Breakenridge: Alberta’s pause on renewables undermines notion of a level playing field

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Generally, conservatives are quite disdainful of the idea of playing favourites in economic policy. As one Alberta premier once put it: “Picking winners and losers is not a strategy for long-term economic success.”

He wasn’t wrong. Governments should strive for a level economic playing field with minimal interference. The “picking winners and losers” phrase is usually meant to critique the approach of subsidies and other favourable treatment for certain industries or companies (i.e. “winners”). But governments can certainly find ways to pick losers, too.

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Unlike Ottawa’s approach to renewable energy, Alberta has — until now — followed the principle of not picking winners and losers. The results speak for themselves, having yielded billions in investment and thousands of new jobs in just the past few years.

Which makes last week’s announcement from the Alberta government all the more puzzling. It certainly seems like they’re picking this industry to be a loser.

Out of nowhere, the government announced a six-month moratorium on approvals for renewable energy projects. This is ostensibly to allow the government time to study concerns around rural land development, the environment and the electricity grid.

The reaction was a mixture of confusion and frustration. A wave of uncertainty swept over this industry leaving some major projects — and major investments — in limbo. As the president of one company told Postmedia: “Without certainty in Alberta, we will focus our investment in other jurisdictions.” One has to hope that wasn’t the goal of this announcement.

It’s inconceivable that the government would consider such a moratorium on oil and gas projects. In fact, this same government is pressing ahead with a plan to effectively subsidize oil and gas well cleanup. This very much undermines the notion that a level playing field exists here and risks discouraging the very investment that has made our province such a success story.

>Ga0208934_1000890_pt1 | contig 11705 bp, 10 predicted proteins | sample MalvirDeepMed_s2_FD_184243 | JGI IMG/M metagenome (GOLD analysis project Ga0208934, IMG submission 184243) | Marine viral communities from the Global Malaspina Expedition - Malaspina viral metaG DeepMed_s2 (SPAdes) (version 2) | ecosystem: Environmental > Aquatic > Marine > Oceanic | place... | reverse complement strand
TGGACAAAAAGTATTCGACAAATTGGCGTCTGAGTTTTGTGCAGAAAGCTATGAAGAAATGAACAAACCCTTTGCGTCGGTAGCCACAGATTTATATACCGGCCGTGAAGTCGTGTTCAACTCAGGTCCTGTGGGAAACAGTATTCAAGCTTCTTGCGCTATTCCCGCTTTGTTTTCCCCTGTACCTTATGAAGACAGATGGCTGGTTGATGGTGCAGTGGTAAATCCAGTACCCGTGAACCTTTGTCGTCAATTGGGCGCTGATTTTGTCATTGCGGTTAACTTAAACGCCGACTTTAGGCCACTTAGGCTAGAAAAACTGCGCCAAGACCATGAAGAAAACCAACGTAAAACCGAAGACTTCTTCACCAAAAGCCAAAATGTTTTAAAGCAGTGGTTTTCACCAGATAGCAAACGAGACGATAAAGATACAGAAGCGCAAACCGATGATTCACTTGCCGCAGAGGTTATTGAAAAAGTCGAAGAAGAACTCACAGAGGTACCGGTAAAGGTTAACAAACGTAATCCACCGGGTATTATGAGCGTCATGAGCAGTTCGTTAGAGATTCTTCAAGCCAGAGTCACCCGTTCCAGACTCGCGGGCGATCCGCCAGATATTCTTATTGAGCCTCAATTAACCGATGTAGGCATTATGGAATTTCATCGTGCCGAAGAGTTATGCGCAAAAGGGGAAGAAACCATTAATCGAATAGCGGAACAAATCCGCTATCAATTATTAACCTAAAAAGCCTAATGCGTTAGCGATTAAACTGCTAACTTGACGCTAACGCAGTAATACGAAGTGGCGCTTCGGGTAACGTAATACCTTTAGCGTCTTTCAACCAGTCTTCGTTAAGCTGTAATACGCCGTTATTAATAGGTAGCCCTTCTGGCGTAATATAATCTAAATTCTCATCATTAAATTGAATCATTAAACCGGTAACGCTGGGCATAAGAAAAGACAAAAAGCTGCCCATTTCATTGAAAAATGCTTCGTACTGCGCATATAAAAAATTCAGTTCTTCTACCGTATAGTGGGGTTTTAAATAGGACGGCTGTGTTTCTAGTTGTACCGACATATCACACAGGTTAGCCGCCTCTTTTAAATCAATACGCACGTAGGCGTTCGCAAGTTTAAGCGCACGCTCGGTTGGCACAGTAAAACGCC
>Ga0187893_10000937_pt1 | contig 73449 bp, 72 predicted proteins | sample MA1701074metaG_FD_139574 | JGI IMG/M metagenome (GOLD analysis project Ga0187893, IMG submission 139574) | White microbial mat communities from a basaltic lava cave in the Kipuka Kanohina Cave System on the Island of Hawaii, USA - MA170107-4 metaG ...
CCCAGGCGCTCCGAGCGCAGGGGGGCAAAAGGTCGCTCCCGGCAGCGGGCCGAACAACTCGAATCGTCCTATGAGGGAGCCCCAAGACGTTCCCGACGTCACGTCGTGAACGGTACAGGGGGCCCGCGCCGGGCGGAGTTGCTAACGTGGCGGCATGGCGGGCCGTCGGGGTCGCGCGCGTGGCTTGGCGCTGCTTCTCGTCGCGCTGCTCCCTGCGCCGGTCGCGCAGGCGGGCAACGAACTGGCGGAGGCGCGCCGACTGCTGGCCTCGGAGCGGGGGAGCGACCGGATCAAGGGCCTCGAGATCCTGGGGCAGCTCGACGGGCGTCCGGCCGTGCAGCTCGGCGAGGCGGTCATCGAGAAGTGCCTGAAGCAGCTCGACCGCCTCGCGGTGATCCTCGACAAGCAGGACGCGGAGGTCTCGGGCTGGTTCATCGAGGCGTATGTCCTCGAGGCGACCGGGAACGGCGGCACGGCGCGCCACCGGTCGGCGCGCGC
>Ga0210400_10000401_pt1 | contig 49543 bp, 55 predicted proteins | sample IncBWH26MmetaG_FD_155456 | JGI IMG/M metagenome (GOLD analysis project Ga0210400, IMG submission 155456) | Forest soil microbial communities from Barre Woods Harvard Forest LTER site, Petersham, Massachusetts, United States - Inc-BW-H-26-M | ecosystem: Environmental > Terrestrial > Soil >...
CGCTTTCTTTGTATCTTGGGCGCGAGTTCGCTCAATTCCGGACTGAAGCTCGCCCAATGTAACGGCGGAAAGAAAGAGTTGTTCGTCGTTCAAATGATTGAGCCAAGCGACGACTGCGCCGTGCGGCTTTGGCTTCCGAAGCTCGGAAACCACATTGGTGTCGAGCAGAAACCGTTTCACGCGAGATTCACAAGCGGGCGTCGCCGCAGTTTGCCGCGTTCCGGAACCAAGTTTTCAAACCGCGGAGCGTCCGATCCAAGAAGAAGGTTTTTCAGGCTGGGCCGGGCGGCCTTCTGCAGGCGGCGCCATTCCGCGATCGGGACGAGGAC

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It should also be noted that under provincial regulations, “all utility-scale renewable generation projects in Alberta are commercially developed on private land only and can only advance with the permission of private landowners.” In other words, this isn’t about landowners’ rights. If anything, the province is undermining the ability of landowners to negotiate and agree to such arrangements.

It’s one thing to be against lavish subsidies for renewable energy development, but this seems more like a broadside against renewable energy itself. Is this about picking a political fight with Ottawa or environmental groups? Or maybe a weird way of showing just how much the government loves the oil and gas sector? Regardless, it’s hard to see how this is anything but counterproductive as an economic strategy.

There are legitimate environmental and property rights issues to be considered with any sort of energy development. The government has had years to examine these issues, and it seems as though the industry is being punished for the government’s own tardiness. Either way, it’s still not clear why a moratorium is necessary to do this work.

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What’s more, the government didn’t even reach out to the industry before making the announcement.

“It was a done deal before we had a chance to convince the minister that the industry doesn’t need a moratorium,” said he president and CEO of the Canadian Renewable Energy Association.

The minister for affordability and utilities actually blamed “scheduling problems” for why industry was blindsided. Waiting a week or two certainly could have allowed for some meetings, but it’s clear that this wasn’t a priority for the government.

It’s easy enough to imagine the UCP’s reaction if the federal government attempted to impose anything even remotely similar on the oil and gas sector — or, for that matter, on just about any other sector of the economy. In any other context, it would be apparent that such an approach “is not a strategy for long-term economic success.”

So why do it here?

Afternoons with Rob Breakenridge airs weekdays from 12:30 to 3 p.m. on QR Calgary and 2 to 3 p.m. on 630CHED

Twitter: @RobBreakenridge 

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